taxi speeds by on 42nd Street at Times Square in New York 31.
(photo credit: REUTERS/Peter Jones)
BATTERY PARK, NEW YORK – Lower Manhattan was almost entirely devoid of
people early Sunday morning as the much-anticipated Hurricane Irene
battered the city from the south.
RELATED:Bloomberg evacuates 300,000 New Yorkers before stormEast Coast Jewish communities brace for Hurricane IreneAs
of late Saturday night, Hurricane Irene was heading north at a rate of
16 mph (25.75 kph) from North Carolina toward Virginia, exhibiting winds
between 39 mph (63 kph) and 80 mph (129 kph), a NBC affiliate station
in North Carolina reported.
Violent winds and heavy rain
swept through the empty streets of the Financial District which had been
evacuated by order of New York Mayor Michael Bloomberg together with other
low-lying parts of the city because of the risk of flooding.
The National Weather Service canceled flash flood watches in North Carolina counties at 8:19 pm EST, according to the report.
In New York, not
a soul could be seen on Wall Street, where the American flag that
usually drapes the stock exchange was taken down because of the strong
gusts of wind.
Brian Thomas and a friend were one of the few people walking around the area in the downpour.
just came back from a hurricane dinner party with friends,” said Thomas
as he jumped into a cab taking him to higher ground in Chelsea. “It was
a lot of fun. We were watching the news and laughing at it because so
much of it is ridiculous.”
Hurricane Irene on Saturday charged up the East Coast
punishing parts of North Carolina, Virginia and Delaware with
torrential rain and strong winds and leaving at least six people dead.
Israel Zoberman of Congregation Beth Chaverim in Virginia Beach was at
home on Saturday afternoon bracing for the arrival of the category 1
storm projected to pass within a few dozen miles of the city.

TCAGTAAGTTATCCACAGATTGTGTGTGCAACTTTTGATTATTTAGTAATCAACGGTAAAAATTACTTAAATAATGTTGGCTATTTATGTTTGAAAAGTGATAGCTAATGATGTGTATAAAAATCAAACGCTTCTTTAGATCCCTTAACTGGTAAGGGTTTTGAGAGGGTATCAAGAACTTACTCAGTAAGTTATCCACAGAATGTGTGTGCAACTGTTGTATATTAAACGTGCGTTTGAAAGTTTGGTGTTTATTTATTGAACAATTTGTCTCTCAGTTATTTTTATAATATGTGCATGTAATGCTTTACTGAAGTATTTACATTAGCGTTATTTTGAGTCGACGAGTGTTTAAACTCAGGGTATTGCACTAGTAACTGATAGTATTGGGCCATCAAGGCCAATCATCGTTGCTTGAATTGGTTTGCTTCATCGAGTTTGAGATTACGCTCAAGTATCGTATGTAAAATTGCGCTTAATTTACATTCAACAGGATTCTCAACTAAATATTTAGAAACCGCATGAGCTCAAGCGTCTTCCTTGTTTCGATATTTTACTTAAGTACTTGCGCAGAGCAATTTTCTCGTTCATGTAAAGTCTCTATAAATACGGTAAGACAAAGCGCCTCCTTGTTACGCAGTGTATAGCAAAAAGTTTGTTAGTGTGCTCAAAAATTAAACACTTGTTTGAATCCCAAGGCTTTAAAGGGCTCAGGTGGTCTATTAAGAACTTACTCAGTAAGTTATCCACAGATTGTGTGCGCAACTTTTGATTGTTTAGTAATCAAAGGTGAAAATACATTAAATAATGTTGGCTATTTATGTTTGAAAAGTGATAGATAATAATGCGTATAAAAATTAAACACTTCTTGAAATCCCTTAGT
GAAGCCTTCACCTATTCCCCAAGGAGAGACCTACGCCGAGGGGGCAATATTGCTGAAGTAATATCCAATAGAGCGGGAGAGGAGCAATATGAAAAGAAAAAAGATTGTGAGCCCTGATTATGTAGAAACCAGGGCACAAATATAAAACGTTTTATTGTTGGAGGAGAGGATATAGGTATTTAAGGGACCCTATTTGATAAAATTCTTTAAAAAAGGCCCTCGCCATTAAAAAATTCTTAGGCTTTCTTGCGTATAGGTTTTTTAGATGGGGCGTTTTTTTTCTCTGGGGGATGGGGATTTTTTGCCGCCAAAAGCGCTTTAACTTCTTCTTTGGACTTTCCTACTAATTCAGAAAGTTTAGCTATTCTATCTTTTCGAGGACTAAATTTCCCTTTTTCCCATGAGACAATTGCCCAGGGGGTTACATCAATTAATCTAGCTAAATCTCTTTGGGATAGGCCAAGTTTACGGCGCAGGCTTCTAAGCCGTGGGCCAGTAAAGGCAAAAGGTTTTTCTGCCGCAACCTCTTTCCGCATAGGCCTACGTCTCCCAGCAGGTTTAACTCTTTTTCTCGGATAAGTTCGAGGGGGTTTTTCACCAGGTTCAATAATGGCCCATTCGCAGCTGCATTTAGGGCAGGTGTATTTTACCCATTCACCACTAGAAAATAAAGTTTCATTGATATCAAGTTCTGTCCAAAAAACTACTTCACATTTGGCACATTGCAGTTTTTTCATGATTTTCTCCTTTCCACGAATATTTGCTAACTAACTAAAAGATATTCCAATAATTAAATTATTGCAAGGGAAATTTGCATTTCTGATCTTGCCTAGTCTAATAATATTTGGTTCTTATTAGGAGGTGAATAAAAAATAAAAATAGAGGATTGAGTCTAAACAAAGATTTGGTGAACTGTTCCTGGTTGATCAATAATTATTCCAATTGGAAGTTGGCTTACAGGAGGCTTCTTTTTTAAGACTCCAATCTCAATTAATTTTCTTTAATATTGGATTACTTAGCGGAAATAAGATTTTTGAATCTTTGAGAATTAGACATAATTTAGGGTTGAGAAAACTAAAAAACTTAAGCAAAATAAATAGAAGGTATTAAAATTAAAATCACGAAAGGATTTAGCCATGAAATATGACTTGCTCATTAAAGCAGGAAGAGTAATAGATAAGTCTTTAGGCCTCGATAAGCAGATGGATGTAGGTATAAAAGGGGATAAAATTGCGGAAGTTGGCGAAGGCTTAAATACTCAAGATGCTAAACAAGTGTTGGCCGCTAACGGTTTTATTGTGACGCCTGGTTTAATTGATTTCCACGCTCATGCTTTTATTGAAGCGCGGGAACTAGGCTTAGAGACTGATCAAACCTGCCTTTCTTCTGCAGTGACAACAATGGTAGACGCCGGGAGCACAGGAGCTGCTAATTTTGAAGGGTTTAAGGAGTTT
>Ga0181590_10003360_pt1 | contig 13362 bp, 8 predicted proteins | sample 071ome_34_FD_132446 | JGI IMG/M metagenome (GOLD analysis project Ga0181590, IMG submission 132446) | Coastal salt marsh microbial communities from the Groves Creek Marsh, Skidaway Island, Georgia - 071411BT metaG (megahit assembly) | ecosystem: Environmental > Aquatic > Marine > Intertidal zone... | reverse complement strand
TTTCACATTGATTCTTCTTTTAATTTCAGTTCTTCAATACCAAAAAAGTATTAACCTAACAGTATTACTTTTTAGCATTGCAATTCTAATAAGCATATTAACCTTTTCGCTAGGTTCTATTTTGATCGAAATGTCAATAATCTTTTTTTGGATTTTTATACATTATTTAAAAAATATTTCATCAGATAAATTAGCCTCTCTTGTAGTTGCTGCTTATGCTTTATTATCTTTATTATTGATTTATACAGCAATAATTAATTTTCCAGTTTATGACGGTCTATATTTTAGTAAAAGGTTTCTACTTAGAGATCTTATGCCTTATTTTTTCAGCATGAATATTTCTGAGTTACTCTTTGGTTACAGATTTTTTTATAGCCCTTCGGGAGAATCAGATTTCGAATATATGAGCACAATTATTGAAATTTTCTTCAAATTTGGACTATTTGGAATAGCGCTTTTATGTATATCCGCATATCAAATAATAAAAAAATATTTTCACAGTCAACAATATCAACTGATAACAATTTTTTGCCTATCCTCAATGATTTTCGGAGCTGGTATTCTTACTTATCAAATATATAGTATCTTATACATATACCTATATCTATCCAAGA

must tell you the sense of hopelessness you have is an amazing feeling,”
he said over the phone from the coastal town. “If you are on the
oceanfront or other parts of the city you cannot walk. The wind will
knock you down. The boardwalk is in danger from the waters of the ocean
that have penetrated quite far out.”
The Reform rabbi said
members of the Virginia Beach’s Jewish community were safe indoors and
that so far there little damage had been wrought by the storm.
had some floods in the area and we lost power early in the day for a
short time but there are a lot of people without power in the state,”
Airline, rail and transit systems in New York and
other eastern cities initiated sweeping weekend shutdowns and slowdowns
on Saturday as Hurricane Irene bore down on the region.
millions of air travelers, train passengers and subway and bus riders
scrambled to adjust their routines, work commutes and vacations as
transportation networks gradually scale back operations to minimize
Coordinated transportation-related closures or
slowdowns, often seen during winter storms in the Northeast, were mostly
announced on Friday to give travelers enough time to adjust and ensure
they stay away from Irene's fury.
New York's subway system, which
carries 7 million riders daily and operates the largest fleet in the
world, had never closed due to weather. The storied Staten Island Ferry
was to suspend service Saturday night.
"You can listen to the
noise of the elevated train. That's not going to be here this afternoon,
and I think that's the message that people have to start
understanding," said Michael Bloomberg, urging residents
in designated evacuation areas to heed warnings to leave.
Subways were not expected to resume until Monday.Reuters contributed to this report. For updates on the storm, follow @GilShefler on Twitter.